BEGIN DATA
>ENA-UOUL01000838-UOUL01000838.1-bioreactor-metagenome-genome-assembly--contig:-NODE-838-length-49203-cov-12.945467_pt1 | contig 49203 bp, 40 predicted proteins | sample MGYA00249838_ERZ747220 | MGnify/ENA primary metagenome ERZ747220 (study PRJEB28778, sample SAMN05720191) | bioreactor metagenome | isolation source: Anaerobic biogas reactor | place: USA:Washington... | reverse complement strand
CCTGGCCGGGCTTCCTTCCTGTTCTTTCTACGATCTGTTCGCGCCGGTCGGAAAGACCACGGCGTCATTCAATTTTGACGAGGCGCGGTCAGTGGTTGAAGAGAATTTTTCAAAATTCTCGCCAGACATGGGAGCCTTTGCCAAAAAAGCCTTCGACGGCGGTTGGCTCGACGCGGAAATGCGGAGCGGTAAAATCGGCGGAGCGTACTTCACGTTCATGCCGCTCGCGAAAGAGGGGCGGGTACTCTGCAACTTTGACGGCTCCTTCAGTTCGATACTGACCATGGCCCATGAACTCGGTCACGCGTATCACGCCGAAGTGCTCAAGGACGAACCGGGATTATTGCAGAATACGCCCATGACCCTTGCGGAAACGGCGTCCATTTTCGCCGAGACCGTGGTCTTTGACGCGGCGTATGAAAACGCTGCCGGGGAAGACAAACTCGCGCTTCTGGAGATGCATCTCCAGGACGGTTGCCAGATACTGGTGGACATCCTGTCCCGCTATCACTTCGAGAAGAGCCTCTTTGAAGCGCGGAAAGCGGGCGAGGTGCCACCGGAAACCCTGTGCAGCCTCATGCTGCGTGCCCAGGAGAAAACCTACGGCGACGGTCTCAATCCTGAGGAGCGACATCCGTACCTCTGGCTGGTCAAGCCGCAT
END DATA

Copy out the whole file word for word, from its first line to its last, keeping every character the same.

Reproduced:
>ENA-UOUL01000838-UOUL01000838.1-bioreactor-metagenome-genome-assembly--contig:-NODE-838-length-49203-cov-12.945467_pt1 | contig 49203 bp, 40 predicted proteins | sample MGYA00249838_ERZ747220 | MGnify/ENA primary metagenome ERZ747220 (study PRJEB28778, sample SAMN05720191) | bioreactor metagenome | isolation source: Anaerobic biogas reactor | place: USA:Washington... | reverse complement strand
CCTGGCCGGGCTTCCTTCCTGTTCTTTCTACGATCTGTTCGCGCCGGTCGGAAAGACCACGGCGTCATTCAATTTTGACGAGGCGCGGTCAGTGGTTGAAGAGAATTTTTCAAAATTCTCGCCAGACATGGGAGCCTTTGCCAAAAAAGCCTTCGACGGCGGTTGGCTCGACGCGGAAATGCGGAGCGGTAAAATCGGCGGAGCGTACTTCACGTTCATGCCGCTCGCGAAAGAGGGGCGGGTACTCTGCAACTTTGACGGCTCCTTCAGTTCGATACTGACCATGGCCCATGAACTCGGTCACGCGTATCACGCCGAAGTGCTCAAGGACGAACCGGGATTATTGCAGAATACGCCCATGACCCTTGCGGAAACGGCGTCCATTTTCGCCGAGACCGTGGTCTTTGACGCGGCGTATGAAAACGCTGCCGGGGAAGACAAACTCGCGCTTCTGGAGATGCATCTCCAGGACGGTTGCCAGATACTGGTGGACATCCTGTCCCGCTATCACTTCGAGAAGAGCCTCTTTGAAGCGCGGAAAGCGGGCGAGGTGCCACCGGAAACCCTGTGCAGCCTCATGCTGCGTGCCCAGGAGAAAACCTACGGCGACGGTCTCAATCCTGAGGAGCGACATCCGTACCTCTGGCTGGTCAAGCCGCAT